STAR-STRUCK NO MORE;Football Oregon;The Portland State Vikings, many of whom rooted for the Ducks

Byline: Ron Bellamy The Register-Guard

When he was in grade school, Cory McCaffrey recalls, he went to

the

University of Oregon

football team’s autograph day one

year.

“The first guy I wanted to get an autograph from was Joey

Harrington,” McCaffrey said of the quarterback who starred for the

Ducks in bowl victories over Minnesota, Texas and Colorado and was

a finalist for the Heisman Trophy.

Not only did McCaffrey get the autograph, he still has it, which

gives you some feeling for what it means to the Portland State

junior running back from Sisters and his teammates with local

connections tobe playing the fifth-ranked Ducks in Autzen Stadium

on Saturday.

“It’s been something I’ve wanted to do since I was a kid,” said

senior defensive end Travis Beckley, a Thurston graduate who also

grew up cheering for Harrington, this year an analyst on the Oregon

SportsNetwork telecasts, as his favorite Duck.

Offensive tackle Dustin Waldron, the Marist High School grad,

was a fan of defensive lineman Haloti Ngata in his younger days and

went to Duck games “all the time. …

“It’s going to be a great experience,” Waldron said. “I look

forward to being in front of a hometown crowd. It will be

loud.”

But as New Mexico learned, losing 72-0 in the season opener in

Autzen, it might not be fun, though the Vikings profess not to

worry about that.

“It’s going to be an awesome challenge for us,” said Beckley, a

PSU captain who will be making his 25th straight start in the

Oregon game. “I don’t fear it at all. Not one bit. I have a lot of

confidence in our team and our defense that that’s not going to

happen to us.”

Beckley was on the sidelines as a redshirt when Portland State

lost to Oregon 55-12 in Autzen in 2006. The Vikings are 0-9

all-time against Pac-10 schools, 0-3 all-time against Oregon, and

have played Pac-10 teams regularly over the past decade, always on

the road; they lost 34-7 at Oregon State last year, and 54-9 at

Arizona State earlier this month.

“When you get in a game like that, with previous experience, it

kind of calms you,” Waldron said. “Against OSU last year, I was a

little bit nervous, thinking those guys would throw us around and

beat us up. After that didn’t happen, you feel a lot more calm

playing schools like that.”

Said McCaffrey: “It’s an opportunity to show up, win or lose. If

we play a good game and we don’t make any mistakes, I think

everyone will be pretty satisfied if we can execute the way we’re

supposed to.”

McCaffrey will be in the middle of whatever the Vikings try to

do offensively, having been moved to running back under first-year

head coach Nigel Burton after two years as a seldom-used slot back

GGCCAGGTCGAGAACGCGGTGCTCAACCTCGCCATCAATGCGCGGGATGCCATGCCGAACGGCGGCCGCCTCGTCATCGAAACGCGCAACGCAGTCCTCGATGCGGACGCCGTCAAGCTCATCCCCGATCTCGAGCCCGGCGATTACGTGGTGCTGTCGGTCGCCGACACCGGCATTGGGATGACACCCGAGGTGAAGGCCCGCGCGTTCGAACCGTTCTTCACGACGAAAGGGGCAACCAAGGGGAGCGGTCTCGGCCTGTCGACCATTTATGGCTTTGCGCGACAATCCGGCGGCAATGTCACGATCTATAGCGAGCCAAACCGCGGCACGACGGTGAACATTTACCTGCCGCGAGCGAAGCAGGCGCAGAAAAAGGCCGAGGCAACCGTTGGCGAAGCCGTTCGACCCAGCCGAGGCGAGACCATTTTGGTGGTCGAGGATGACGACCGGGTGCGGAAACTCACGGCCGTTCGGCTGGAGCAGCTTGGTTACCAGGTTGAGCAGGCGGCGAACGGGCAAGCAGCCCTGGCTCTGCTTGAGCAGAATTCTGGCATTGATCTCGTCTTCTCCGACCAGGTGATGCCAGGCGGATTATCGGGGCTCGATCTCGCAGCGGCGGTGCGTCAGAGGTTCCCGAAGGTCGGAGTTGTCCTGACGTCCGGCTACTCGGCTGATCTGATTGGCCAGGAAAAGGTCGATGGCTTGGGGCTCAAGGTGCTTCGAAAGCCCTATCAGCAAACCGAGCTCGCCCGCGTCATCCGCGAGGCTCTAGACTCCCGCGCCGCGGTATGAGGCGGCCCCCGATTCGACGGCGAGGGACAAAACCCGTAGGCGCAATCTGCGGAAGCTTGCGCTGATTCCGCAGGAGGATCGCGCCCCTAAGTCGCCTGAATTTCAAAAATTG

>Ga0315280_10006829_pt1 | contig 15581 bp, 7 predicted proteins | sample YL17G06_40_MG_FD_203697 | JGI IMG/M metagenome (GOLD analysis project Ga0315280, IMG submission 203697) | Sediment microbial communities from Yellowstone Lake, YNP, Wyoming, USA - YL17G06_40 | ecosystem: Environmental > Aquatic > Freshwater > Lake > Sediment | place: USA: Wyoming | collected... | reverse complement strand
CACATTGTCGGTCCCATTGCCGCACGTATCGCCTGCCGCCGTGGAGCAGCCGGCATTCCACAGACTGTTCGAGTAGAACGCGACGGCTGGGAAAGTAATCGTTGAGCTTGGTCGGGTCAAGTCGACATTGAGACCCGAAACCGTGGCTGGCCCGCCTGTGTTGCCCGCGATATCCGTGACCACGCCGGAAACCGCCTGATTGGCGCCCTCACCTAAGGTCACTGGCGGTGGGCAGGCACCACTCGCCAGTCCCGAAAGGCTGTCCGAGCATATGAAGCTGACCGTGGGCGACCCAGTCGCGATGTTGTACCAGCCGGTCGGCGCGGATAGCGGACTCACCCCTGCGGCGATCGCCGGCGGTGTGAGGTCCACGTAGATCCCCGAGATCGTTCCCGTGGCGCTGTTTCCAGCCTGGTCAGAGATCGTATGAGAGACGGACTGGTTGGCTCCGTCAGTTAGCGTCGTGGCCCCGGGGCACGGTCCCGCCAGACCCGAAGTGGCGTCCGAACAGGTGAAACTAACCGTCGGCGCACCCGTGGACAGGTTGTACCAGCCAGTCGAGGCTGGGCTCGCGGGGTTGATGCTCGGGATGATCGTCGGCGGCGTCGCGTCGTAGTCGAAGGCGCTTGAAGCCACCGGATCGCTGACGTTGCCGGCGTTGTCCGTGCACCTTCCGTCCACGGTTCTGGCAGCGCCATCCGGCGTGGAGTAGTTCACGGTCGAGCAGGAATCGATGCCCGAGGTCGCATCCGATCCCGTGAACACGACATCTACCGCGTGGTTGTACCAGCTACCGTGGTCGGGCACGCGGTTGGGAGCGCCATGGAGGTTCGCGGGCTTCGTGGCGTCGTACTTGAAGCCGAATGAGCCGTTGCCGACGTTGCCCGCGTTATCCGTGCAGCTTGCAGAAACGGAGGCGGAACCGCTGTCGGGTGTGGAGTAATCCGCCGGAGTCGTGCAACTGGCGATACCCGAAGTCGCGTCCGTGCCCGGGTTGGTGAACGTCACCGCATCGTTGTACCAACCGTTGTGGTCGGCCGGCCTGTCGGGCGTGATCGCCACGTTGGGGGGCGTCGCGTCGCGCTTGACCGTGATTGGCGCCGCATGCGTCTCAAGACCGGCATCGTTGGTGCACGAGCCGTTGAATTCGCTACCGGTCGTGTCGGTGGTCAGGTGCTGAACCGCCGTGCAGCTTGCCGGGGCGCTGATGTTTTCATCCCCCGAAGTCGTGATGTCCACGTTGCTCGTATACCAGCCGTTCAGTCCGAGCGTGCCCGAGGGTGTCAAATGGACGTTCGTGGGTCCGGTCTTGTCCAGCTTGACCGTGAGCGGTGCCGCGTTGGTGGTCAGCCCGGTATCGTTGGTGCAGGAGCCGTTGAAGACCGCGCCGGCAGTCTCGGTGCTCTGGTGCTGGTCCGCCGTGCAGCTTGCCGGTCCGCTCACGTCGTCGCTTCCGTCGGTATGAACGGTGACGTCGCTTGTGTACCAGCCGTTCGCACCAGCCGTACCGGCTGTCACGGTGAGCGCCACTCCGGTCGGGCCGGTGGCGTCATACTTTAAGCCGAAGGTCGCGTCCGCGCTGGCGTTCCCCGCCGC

in the passing attack of coach Jerry Glanville.

Understand that McCaffrey brought tremendous credentials as a

running back to Portland State. At Sisters, he set a state record,

rushing for 8,460 yards in three seasons, including 2,925 yards and

46 touchdowns as a senior. His 114 career touchdowns set an Oregon

prep record, and he led the Outlaws to a pair of Class 4A title

games – a lossto Siuslaw at Autzen Stadium in 2006, and a loss to

Waldron’s Maristteam at Reser Stadium in 2007.

And yet McCaffrey said he’s not bitter about playing out of

position for two years, or losing a possible redshirt season for

token action as a freshman.

“It’s all been a learning process,” he said. “It would have been

best if I could have redshirted, but I also got a lot of experience

and exposure those first two years. Even being in the slot, I

learned alot about picking up defenses, and understanding defensive

schemes, better than I would have at running back. So I took a lot

from that.”

Not that the experience was easy.

“There were times that I was definitely down and really, really

questioning my role on the team,” McCaffrey said. “But I had a lot

of support from family and friends and they said to stick with it,

and itturned out for the better, so I’m really glad I stuck it out

and stayed motivated.”

McCaffrey learned over the winter that Burton wanted to move him

to running back, and the adjustment didn’t take long. “After the

firstcouple of snaps it was ‘Oh, OK, this is what I’m used to, this

is normal for me,’ ” he said.

Waldron, who described his former Sky-Em League rival as “a

speed,juke guy,” said the Vikings have embraced a new regime and a

new offense, moving from Glanville’s run-and-shoot to Burton’s more

balancedpistol offense.

“I think we were ready for a change,” Waldron said. “Everyone

has responded to it real well. No one was upset about having to go

from passing every play to learning how to run block. … When a

team doesn’t know if you’re going to throw or run the ball, it’s

definitely an advantage.”

In last weekend’s 41-33 win over UC Davis, McCaffrey rushed 15

times for 116 yards, including a 40-yard touchdown run; in two

games, he’s accounted for 158 yards rushing and receiving.

“He’s been absolutely outstanding in making the transition,”

Burton said. “He brings a level of quickness that’s different. His

abilityto change directions, his burst. … Especially when you’re

making the transition from the run-and-shoot to the pistol, he

gives you thathome-run hitter.”

Saturday, McCaffrey will take a swing against an Oregon defense

that’s allowed one touchdown in two games.